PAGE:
1. Introduction ....................................................32. Specification of Requirements ...................................33. Terminology .....................................................34. Applicability ...................................................35. Pseudowire Status Operation .....................................45.1. PW OAM Message .............................................45.2. Sending a PW Status Message ................................55.3. PW OAM Status Message Transmit and Receive .................65.3.1. Acknowledgment of PW Status .........................75.4. MPLS Label Stack ...........................................75.4.1. Label Stack for a Message Destined to the Next PE ...85.4.2. Label Stack for a Message Destined to the Egress PE .85.5. S-PE Bypass Mode ...........................................85.5.1. S-PE Bypass Mode LDP Flag Bit .......................96. S-PE Operation .................................................106.1. Static PW to Another Static PW ............................106.2. Dynamic PW to Static PW or Vice Versa .....................107. Security Considerations ........................................118. IANA Considerations ............................................119. References .....................................................119.1. Normative References ......................................119.2. Informative References ....................................12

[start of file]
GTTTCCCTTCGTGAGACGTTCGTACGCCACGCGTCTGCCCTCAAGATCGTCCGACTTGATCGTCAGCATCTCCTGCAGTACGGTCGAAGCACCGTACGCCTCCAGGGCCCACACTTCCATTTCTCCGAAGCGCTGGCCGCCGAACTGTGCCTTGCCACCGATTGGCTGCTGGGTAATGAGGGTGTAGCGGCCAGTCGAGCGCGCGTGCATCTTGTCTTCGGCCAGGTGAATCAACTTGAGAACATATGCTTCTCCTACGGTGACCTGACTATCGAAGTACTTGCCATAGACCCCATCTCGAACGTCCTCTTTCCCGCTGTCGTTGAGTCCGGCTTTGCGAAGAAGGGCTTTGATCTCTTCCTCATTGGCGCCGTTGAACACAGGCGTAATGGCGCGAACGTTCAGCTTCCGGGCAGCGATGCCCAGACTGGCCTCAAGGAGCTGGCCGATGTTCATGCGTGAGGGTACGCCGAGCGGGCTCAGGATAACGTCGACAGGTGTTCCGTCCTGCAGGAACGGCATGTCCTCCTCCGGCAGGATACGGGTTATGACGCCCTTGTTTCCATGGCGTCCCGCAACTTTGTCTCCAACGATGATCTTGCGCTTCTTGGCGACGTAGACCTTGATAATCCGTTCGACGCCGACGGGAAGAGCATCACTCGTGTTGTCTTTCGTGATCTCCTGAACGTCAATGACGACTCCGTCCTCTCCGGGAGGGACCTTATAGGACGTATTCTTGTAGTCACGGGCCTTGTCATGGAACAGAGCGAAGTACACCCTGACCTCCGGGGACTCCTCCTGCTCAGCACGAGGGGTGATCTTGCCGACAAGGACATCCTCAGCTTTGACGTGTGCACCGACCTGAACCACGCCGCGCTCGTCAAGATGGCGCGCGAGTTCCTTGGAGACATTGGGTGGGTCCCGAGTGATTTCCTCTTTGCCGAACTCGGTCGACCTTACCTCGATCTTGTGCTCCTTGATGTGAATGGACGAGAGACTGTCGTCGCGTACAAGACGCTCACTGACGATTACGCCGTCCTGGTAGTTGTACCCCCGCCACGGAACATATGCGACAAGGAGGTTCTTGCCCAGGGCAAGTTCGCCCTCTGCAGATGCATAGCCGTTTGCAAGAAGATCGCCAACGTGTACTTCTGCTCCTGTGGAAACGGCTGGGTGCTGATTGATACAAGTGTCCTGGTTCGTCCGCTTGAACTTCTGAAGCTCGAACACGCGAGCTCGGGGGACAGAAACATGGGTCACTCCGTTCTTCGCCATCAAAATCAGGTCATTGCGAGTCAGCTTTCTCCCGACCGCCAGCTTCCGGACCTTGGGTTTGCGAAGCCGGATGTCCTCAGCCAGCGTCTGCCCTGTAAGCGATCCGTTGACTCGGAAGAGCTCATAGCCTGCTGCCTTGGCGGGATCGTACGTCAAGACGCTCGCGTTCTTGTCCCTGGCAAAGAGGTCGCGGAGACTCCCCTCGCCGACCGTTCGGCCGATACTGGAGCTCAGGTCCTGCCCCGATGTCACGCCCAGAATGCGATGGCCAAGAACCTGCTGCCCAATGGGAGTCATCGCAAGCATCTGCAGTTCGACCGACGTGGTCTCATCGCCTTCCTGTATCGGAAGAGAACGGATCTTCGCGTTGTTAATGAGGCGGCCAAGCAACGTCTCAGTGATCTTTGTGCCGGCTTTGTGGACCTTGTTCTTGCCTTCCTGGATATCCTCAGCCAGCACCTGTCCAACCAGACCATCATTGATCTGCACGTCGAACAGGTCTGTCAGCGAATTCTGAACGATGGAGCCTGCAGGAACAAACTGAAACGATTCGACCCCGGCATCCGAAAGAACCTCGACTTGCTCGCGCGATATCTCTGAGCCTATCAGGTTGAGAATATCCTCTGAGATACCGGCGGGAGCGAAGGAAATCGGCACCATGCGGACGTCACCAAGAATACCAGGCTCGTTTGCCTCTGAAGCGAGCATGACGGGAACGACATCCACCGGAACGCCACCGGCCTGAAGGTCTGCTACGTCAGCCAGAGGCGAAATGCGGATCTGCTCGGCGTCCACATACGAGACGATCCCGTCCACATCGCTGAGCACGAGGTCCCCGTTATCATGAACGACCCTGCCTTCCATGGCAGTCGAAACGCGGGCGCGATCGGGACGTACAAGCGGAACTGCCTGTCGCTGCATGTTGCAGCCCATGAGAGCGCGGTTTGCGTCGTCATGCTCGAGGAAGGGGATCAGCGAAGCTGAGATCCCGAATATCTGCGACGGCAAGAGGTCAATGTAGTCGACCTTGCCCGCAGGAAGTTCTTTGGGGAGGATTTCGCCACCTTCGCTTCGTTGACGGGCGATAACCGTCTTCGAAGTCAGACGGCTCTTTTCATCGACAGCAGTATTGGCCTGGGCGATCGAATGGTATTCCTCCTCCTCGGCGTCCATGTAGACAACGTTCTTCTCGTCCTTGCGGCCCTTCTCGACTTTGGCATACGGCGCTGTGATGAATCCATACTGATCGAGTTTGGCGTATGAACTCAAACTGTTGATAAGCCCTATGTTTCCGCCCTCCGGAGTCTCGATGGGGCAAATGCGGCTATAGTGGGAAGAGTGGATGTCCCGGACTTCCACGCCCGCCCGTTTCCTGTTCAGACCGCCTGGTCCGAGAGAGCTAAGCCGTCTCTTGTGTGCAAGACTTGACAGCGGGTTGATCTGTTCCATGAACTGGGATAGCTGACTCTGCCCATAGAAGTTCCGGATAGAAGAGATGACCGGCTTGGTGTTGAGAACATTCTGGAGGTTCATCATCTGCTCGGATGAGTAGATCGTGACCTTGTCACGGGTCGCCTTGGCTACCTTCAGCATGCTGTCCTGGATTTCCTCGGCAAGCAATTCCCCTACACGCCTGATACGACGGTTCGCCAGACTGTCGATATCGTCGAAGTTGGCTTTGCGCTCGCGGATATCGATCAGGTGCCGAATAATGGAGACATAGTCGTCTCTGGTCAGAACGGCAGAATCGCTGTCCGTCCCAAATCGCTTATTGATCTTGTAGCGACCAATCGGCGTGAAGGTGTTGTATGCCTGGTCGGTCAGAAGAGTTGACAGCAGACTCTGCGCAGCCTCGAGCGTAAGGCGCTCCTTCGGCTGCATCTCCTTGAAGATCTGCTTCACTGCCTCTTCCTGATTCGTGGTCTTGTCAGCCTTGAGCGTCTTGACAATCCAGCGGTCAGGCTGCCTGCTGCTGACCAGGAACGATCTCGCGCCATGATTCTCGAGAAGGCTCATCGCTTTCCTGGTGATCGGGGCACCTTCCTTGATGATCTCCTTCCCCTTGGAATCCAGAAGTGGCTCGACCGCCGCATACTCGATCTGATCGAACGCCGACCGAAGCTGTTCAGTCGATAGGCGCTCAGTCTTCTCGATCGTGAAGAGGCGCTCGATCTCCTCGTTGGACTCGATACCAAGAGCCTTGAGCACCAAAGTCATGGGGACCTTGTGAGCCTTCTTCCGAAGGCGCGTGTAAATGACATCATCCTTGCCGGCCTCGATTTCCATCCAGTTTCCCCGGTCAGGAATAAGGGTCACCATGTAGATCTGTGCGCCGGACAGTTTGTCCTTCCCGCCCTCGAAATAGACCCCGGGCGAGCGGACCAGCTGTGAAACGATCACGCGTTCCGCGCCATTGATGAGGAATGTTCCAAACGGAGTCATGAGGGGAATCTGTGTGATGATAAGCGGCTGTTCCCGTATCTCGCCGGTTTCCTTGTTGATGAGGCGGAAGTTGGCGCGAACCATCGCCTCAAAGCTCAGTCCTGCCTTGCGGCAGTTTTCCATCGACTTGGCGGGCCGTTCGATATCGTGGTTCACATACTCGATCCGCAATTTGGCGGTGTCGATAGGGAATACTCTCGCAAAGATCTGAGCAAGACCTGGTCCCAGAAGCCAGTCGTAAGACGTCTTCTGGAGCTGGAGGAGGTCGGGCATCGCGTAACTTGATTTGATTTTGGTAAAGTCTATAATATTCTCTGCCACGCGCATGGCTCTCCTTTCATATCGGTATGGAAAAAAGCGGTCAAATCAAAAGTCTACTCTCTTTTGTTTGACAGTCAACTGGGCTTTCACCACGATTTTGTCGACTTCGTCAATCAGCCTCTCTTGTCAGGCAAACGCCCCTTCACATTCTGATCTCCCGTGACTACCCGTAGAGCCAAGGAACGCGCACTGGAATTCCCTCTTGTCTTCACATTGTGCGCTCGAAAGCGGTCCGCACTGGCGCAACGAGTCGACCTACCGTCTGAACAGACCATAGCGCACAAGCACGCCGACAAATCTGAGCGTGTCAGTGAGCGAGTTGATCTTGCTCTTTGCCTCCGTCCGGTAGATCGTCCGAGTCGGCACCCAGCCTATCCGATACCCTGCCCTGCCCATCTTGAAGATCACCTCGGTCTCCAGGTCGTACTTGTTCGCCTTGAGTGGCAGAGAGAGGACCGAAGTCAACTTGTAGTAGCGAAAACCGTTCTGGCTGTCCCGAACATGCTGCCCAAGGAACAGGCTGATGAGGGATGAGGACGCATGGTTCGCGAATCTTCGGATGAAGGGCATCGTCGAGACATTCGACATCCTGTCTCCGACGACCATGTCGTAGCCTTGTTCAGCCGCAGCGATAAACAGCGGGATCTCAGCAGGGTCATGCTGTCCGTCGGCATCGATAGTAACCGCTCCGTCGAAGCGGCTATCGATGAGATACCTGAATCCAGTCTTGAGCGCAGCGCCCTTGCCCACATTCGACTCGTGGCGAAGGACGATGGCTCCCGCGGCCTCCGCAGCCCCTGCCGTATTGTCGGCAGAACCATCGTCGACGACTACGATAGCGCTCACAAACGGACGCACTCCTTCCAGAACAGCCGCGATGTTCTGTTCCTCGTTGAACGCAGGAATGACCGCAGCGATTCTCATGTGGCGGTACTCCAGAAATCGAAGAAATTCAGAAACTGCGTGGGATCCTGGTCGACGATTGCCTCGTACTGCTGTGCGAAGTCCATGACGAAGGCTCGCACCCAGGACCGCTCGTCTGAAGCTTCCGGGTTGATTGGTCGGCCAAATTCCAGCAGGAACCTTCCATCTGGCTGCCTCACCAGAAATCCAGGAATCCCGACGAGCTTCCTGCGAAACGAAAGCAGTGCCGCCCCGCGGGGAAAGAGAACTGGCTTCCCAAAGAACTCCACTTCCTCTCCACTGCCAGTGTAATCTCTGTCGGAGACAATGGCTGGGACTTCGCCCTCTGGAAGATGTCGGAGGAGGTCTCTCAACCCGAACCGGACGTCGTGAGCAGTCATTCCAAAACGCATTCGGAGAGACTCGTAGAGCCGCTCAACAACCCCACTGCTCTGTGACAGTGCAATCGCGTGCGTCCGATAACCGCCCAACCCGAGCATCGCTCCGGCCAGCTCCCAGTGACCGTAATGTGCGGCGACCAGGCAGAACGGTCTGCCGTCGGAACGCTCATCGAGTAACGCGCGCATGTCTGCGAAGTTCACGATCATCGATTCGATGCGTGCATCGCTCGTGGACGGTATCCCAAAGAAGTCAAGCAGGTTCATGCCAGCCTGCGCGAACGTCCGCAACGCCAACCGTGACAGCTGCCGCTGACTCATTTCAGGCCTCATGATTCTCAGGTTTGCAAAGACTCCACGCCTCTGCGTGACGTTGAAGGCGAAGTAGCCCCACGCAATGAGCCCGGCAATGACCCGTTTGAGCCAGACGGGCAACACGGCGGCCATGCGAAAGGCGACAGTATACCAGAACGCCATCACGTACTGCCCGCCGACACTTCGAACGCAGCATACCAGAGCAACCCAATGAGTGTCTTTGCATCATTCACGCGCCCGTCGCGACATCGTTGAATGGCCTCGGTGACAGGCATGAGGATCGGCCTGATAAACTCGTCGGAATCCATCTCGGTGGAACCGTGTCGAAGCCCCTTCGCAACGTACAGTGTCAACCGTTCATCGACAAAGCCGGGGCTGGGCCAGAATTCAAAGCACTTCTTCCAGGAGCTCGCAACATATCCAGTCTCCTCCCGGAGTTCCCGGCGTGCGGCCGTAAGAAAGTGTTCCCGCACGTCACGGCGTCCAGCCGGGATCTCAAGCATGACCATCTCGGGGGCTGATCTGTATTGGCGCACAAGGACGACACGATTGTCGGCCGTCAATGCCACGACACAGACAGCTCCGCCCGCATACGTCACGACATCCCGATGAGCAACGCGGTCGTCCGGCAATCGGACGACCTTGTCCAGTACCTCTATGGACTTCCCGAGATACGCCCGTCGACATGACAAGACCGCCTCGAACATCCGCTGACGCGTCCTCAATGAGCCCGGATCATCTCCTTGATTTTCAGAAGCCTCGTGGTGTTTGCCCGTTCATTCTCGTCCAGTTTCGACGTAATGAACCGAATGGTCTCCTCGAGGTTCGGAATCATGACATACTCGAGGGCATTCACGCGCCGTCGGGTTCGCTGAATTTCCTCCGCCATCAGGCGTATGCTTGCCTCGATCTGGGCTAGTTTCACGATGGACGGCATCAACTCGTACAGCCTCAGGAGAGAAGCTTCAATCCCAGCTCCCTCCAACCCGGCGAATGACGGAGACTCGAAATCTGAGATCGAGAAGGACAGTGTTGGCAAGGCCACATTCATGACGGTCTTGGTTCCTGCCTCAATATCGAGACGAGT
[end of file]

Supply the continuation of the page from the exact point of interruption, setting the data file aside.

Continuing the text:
The default control plane for Pseudowire (PW) technology, as defined
in [RFC4447], is based on the Label Distribution Protocol (LDP).
However, that document also describes a static provisioning mode
without a control plane. When a static PW is used, there is no
method to transmit the status of the PW or attachment circuit (AC)
between the two Provider Edge (PE) devices at each end of the PW.
This document defines a method to transport the PW status codes
defined in Section 5.4.2 of [RFC4447] and elsewhere [REDUNDANCY] in-
band with the PW data using a generic associated channel [RFC5586].
2. Specification of Requirements
The key words "MUST", "MUST NOT", "REQUIRED", "SHALL", "SHALL NOT",
"SHOULD", "SHOULD NOT", "RECOMMENDED", "MAY", and "OPTIONAL" in this